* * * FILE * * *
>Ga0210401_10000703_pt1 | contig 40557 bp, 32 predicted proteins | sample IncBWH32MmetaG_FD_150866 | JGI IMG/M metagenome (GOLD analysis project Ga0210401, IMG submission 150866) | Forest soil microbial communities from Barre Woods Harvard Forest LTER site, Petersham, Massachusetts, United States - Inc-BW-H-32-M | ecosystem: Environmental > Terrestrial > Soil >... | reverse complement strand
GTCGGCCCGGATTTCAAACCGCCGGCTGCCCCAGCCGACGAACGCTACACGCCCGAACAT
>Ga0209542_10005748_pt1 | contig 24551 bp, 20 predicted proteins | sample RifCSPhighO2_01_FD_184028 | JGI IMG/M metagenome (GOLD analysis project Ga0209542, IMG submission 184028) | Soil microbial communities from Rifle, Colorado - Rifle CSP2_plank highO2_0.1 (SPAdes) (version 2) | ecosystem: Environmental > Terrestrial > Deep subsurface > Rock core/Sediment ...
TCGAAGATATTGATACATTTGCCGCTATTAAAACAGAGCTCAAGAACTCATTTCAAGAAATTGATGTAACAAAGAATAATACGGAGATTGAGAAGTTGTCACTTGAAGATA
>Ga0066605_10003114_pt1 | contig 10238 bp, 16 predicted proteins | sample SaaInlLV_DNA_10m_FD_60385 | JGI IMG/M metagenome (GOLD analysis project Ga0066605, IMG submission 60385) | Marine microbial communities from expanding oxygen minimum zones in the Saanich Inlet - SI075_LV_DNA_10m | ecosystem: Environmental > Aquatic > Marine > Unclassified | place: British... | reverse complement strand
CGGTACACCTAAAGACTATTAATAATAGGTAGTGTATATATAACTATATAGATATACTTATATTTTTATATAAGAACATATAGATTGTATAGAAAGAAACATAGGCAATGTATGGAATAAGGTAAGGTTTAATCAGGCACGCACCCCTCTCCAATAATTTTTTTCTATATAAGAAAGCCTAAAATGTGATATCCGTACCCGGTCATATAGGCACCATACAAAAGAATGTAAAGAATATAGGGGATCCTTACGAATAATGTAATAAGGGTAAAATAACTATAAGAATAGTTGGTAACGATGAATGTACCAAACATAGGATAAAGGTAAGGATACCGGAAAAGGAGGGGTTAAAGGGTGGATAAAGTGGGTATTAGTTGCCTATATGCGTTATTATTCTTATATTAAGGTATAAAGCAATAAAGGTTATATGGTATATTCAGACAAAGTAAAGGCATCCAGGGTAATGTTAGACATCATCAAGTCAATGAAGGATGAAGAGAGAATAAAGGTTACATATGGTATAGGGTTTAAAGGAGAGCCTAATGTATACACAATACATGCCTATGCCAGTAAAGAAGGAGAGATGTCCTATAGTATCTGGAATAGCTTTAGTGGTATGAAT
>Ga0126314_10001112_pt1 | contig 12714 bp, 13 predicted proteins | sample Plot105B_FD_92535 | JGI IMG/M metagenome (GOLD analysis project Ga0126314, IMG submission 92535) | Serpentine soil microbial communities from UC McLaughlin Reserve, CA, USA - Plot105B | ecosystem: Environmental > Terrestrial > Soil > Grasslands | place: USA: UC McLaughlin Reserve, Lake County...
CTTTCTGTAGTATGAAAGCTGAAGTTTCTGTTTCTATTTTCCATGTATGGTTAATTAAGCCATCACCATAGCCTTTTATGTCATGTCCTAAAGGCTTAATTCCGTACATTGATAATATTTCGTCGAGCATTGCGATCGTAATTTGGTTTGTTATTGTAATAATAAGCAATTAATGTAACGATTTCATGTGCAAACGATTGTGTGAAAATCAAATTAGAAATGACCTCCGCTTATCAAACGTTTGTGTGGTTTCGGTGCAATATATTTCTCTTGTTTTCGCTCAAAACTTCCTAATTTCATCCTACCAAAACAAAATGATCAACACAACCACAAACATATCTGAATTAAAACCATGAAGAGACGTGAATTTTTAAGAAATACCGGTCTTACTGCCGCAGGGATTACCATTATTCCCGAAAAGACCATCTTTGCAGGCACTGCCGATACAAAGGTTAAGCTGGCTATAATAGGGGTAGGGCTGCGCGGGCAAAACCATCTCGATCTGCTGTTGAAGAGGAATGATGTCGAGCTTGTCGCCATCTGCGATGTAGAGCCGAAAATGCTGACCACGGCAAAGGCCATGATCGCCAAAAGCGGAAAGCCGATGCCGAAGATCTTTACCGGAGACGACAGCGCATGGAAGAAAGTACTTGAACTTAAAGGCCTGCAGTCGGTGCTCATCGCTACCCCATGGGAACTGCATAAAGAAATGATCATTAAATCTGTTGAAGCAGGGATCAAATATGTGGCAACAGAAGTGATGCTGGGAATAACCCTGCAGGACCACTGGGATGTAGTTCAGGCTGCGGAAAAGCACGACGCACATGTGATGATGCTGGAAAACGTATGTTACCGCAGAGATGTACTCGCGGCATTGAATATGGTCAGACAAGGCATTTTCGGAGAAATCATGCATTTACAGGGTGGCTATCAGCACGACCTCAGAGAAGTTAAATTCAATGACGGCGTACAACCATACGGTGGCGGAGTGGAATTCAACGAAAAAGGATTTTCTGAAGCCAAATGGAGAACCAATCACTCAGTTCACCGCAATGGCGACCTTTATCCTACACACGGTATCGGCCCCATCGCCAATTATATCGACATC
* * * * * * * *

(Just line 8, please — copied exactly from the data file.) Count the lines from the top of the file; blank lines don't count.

CTTTCTGTAGTATGAAAGCTGAAGTTTCTGTTTCTATTTTCCATGTATGGTTAATTAAGCCATCACCATAGCCTTTTATGTCATGTCCTAAAGGCTTAATTCCGTACATTGATAATATTTCGTCGAGCATTGCGATCGTAATTTGGTTTGTTATTGTAATAATAAGCAATTAATGTAACGATTTCATGTGCAAACGATTGTGTGAAAATCAAATTAGAAATGACCTCCGCTTATCAAACGTTTGTGTGGTTTCGGTGCAATATATTTCTCTTGTTTTCGCTCAAAACTTCCTAATTTCATCCTACCAAAACAAAATGATCAACACAACCACAAACATATCTGAATTAAAACCATGAAGAGACGTGAATTTTTAAGAAATACCGGTCTTACTGCCGCAGGGATTACCATTATTCCCGAAAAGACCATCTTTGCAGGCACTGCCGATACAAAGGTTAAGCTGGCTATAATAGGGGTAGGGCTGCGCGGGCAAAACCATCTCGATCTGCTGTTGAAGAGGAATGATGTCGAGCTTGTCGCCATCTGCGATGTAGAGCCGAAAATGCTGACCACGGCAAAGGCCATGATCGCCAAAAGCGGAAAGCCGATGCCGAAGATCTTTACCGGAGACGACAGCGCATGGAAGAAAGTACTTGAACTTAAAGGCCTGCAGTCGGTGCTCATCGCTACCCCATGGGAACTGCATAAAGAAATGATCATTAAATCTGTTGAAGCAGGGATCAAATATGTGGCAACAGAAGTGATGCTGGGAATAACCCTGCAGGACCACTGGGATGTAGTTCAGGCTGCGGAAAAGCACGACGCACATGTGATGATGCTGGAAAACGTATGTTACCGCAGAGATGTACTCGCGGCATTGAATATGGTCAGACAAGGCATTTTCGGAGAAATCATGCATTTACAGGGTGGCTATCAGCACGACCTCAGAGAAGTTAAATTCAATGACGGCGTACAACCATACGGTGGCGGAGTGGAATTCAACGAAAAAGGATTTTCTGAAGCCAAATGGAGAACCAATCACTCAGTTCACCGCAATGGCGACCTTTATCCTACACACGGTATCGGCCCCATCGCCAATTATATCGACATC